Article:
“Maybe our research partner Intel will take over. They will be looking at our results in their entirety,” says Lange. The researchers are now presenting their completed system at the Cebit computer fair from March 20 to 24 in Hannover (Hall 6, Stand E28).
Press photos are available here: www.uni-saarland.de/pressefotos
Saarland Informatics Campus C6 3
Phone: +49 (0)681 302- 70852
Competence Center Computer Science Saarland
Saarland Informatics Campus E1 7
Phone: +49 681 302-70741
Friederike Meyer zu Tittingdorf | Universität des Saarlandes
Paradigm shift in Paris: Encouraging an holistic view of laser machining
10.01.2018 | Fraunhofer-Institut für Lasertechnik ILT
Diamond Lenses and Space Lasers at Photonics West
15.12.2017 | Fraunhofer-Institut für Lasertechnik ILT
Physicists have developed a technique based on optical microscopy that can be used to create images of atoms on the nanoscale. In particular, the new method allows the imaging of quantum dots in a semiconductor chip. Together with colleagues from the University of Bochum, scientists from the University of Basel’s Department of Physics and the Swiss Nanoscience Institute reported the findings in the journal Nature Photonics.
Microscopes allow us to see structures that are otherwise invisible to the human eye. However, conventional optical microscopes cannot be used to image...
On the way to an intelligent laboratory, physicists from Innsbruck and Vienna present an artificial agent that autonomously designs quantum experiments. In initial experiments, the system has independently (re)discovered experimental techniques that are nowadays standard in modern quantum optical laboratories. This shows how machines could play a more creative role in research in the future.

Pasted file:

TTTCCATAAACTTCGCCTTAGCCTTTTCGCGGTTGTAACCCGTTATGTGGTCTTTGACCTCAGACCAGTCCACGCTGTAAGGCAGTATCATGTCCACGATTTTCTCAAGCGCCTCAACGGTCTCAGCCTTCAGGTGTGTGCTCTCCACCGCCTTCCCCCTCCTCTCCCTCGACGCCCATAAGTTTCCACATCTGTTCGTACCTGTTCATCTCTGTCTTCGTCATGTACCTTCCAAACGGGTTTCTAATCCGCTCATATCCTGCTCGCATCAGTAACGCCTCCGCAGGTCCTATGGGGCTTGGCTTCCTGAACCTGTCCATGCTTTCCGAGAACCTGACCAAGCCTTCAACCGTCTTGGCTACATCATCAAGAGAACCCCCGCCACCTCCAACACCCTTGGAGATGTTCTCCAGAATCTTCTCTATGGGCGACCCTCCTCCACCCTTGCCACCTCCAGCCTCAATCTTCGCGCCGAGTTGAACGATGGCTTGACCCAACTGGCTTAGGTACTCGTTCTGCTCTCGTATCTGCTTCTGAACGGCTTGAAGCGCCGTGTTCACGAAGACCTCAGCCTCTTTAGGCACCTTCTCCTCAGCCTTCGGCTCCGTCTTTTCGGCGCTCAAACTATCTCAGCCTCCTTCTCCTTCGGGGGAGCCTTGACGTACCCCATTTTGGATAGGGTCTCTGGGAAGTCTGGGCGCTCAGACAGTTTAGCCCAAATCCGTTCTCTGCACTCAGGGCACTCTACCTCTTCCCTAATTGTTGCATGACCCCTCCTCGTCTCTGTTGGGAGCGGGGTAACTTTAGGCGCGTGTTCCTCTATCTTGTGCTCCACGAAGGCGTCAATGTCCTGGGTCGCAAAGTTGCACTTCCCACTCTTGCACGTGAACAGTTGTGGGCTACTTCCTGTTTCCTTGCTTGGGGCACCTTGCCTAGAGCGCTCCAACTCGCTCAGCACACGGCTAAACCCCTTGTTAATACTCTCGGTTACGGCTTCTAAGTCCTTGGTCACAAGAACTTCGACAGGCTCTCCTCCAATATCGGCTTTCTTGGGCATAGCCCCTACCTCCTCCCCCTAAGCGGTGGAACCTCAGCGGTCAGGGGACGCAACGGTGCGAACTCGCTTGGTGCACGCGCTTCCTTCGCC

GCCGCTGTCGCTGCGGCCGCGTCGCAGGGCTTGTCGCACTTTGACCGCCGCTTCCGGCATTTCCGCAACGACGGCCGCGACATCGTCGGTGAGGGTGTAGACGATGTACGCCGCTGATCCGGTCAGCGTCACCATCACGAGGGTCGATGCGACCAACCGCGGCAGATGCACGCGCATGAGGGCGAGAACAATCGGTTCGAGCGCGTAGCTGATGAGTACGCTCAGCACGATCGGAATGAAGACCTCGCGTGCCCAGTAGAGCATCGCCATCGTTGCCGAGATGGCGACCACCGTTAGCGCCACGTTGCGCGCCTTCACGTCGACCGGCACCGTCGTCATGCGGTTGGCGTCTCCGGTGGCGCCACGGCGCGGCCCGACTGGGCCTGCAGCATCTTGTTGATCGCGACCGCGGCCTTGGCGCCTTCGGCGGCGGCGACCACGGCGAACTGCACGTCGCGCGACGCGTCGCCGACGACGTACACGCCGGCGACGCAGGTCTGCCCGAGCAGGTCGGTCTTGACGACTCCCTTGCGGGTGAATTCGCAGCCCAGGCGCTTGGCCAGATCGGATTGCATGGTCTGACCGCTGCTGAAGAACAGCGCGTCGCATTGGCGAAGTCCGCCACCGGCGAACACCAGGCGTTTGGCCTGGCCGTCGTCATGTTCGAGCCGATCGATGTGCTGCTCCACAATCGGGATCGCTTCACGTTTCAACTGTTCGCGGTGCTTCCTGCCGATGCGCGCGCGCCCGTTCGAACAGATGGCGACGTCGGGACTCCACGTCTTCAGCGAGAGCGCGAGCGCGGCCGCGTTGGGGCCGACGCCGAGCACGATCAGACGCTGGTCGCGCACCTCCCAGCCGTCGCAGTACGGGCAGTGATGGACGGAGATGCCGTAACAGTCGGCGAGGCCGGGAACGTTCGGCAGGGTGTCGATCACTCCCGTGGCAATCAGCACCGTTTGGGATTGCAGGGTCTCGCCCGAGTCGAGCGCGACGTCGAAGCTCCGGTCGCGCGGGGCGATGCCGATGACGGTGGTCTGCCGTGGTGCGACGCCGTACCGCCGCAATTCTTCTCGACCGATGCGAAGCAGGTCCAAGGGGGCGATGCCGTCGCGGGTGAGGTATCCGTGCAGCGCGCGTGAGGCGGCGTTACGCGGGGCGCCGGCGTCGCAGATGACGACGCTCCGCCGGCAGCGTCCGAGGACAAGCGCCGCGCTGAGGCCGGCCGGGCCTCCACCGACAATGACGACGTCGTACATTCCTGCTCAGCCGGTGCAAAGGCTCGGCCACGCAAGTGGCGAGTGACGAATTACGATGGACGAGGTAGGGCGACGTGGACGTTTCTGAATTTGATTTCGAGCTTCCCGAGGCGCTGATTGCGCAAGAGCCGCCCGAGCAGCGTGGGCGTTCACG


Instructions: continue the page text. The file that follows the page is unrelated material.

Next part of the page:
We carry smartphones in our pockets, the streets are dotted with semi-autonomous cars, but in the research laboratory experiments are still being designed by...
What enables electrons to be transferred swiftly, for example during photosynthesis? An interdisciplinary team of researchers has worked out the details of how...
For the first time, scientists have precisely measured the effective electrical charge of a single molecule in solution. This fundamental insight of an SNSF Professor could also pave the way for future medical diagnostics.
Electrical charge is one of the key properties that allows molecules to interact. Life itself depends on this phenomenon: many biological processes involve...
At the JEC World Composite Show in Paris in March 2018, the Fraunhofer Institute for Laser Technology ILT will be focusing on the latest trends and innovations in laser machining of composites. Among other things, researchers at the booth shared with the Aachen Center for Integrative Lightweight Production (AZL) will demonstrate how lasers can be used for joining, structuring, cutting and drilling composite materials.
No other industry has attracted as much public attention to composite materials as the automotive industry, which along with the aerospace industry is a driver...
08.01.2018 | Event News
11.12.2017 | Event News
08.12.2017 | Event News
23.01.2018 | Earth Sciences
23.01.2018 | Life Sciences
23.01.2018 | Materials Sciences